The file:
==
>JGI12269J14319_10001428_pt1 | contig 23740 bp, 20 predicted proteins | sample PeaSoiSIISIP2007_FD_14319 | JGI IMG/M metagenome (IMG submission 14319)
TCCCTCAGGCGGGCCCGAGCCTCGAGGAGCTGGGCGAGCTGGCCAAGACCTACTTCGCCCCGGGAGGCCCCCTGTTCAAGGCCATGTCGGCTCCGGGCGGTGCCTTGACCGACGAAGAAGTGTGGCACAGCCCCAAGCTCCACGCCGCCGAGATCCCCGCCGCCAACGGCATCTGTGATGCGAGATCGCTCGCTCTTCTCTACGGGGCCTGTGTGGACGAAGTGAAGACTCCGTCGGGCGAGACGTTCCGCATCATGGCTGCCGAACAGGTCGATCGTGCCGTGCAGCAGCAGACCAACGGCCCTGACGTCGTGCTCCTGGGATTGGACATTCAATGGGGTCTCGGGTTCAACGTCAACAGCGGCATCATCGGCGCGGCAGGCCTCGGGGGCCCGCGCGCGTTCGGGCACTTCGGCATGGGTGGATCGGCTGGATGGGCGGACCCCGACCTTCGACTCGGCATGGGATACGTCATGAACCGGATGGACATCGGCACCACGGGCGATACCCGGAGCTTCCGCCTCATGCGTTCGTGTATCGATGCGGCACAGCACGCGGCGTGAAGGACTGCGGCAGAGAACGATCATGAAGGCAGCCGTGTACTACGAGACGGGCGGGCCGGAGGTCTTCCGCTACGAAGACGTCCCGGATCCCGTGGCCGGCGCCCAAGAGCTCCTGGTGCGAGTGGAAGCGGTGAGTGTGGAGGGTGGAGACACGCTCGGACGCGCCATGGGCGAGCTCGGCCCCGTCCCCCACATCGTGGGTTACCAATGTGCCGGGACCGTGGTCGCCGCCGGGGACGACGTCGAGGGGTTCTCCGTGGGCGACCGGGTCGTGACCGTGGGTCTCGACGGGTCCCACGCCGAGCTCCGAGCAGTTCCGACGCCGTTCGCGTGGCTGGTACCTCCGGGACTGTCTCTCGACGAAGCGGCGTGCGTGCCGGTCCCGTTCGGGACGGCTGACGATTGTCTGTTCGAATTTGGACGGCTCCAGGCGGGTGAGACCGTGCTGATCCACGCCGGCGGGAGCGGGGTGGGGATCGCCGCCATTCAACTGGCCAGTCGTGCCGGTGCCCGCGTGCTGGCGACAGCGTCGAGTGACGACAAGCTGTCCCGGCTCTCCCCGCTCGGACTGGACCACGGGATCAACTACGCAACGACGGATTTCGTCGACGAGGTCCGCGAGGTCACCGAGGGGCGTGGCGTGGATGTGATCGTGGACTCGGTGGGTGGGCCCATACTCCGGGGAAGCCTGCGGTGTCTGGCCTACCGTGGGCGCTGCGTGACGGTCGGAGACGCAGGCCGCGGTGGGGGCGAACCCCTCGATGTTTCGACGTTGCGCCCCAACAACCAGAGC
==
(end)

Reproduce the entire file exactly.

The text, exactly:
>JGI12269J14319_10001428_pt1 | contig 23740 bp, 20 predicted proteins | sample PeaSoiSIISIP2007_FD_14319 | JGI IMG/M metagenome (IMG submission 14319)
TCCCTCAGGCGGGCCCGAGCCTCGAGGAGCTGGGCGAGCTGGCCAAGACCTACTTCGCCCCGGGAGGCCCCCTGTTCAAGGCCATGTCGGCTCCGGGCGGTGCCTTGACCGACGAAGAAGTGTGGCACAGCCCCAAGCTCCACGCCGCCGAGATCCCCGCCGCCAACGGCATCTGTGATGCGAGATCGCTCGCTCTTCTCTACGGGGCCTGTGTGGACGAAGTGAAGACTCCGTCGGGCGAGACGTTCCGCATCATGGCTGCCGAACAGGTCGATCGTGCCGTGCAGCAGCAGACCAACGGCCCTGACGTCGTGCTCCTGGGATTGGACATTCAATGGGGTCTCGGGTTCAACGTCAACAGCGGCATCATCGGCGCGGCAGGCCTCGGGGGCCCGCGCGCGTTCGGGCACTTCGGCATGGGTGGATCGGCTGGATGGGCGGACCCCGACCTTCGACTCGGCATGGGATACGTCATGAACCGGATGGACATCGGCACCACGGGCGATACCCGGAGCTTCCGCCTCATGCGTTCGTGTATCGATGCGGCACAGCACGCGGCGTGAAGGACTGCGGCAGAGAACGATCATGAAGGCAGCCGTGTACTACGAGACGGGCGGGCCGGAGGTCTTCCGCTACGAAGACGTCCCGGATCCCGTGGCCGGCGCCCAAGAGCTCCTGGTGCGAGTGGAAGCGGTGAGTGTGGAGGGTGGAGACACGCTCGGACGCGCCATGGGCGAGCTCGGCCCCGTCCCCCACATCGTGGGTTACCAATGTGCCGGGACCGTGGTCGCCGCCGGGGACGACGTCGAGGGGTTCTCCGTGGGCGACCGGGTCGTGACCGTGGGTCTCGACGGGTCCCACGCCGAGCTCCGAGCAGTTCCGACGCCGTTCGCGTGGCTGGTACCTCCGGGACTGTCTCTCGACGAAGCGGCGTGCGTGCCGGTCCCGTTCGGGACGGCTGACGATTGTCTGTTCGAATTTGGACGGCTCCAGGCGGGTGAGACCGTGCTGATCCACGCCGGCGGGAGCGGGGTGGGGATCGCCGCCATTCAACTGGCCAGTCGTGCCGGTGCCCGCGTGCTGGCGACAGCGTCGAGTGACGACAAGCTGTCCCGGCTCTCCCCGCTCGGACTGGACCACGGGATCAACTACGCAACGACGGATTTCGTCGACGAGGTCCGCGAGGTCACCGAGGGGCGTGGCGTGGATGTGATCGTGGACTCGGTGGGTGGGCCCATACTCCGGGGAAGCCTGCGGTGTCTGGCCTACCGTGGGCGCTGCGTGACGGTCGGAGACGCAGGCCGCGGTGGGGGCGAACCCCTCGATGTTTCGACGTTGCGCCCCAACAACCAGAGC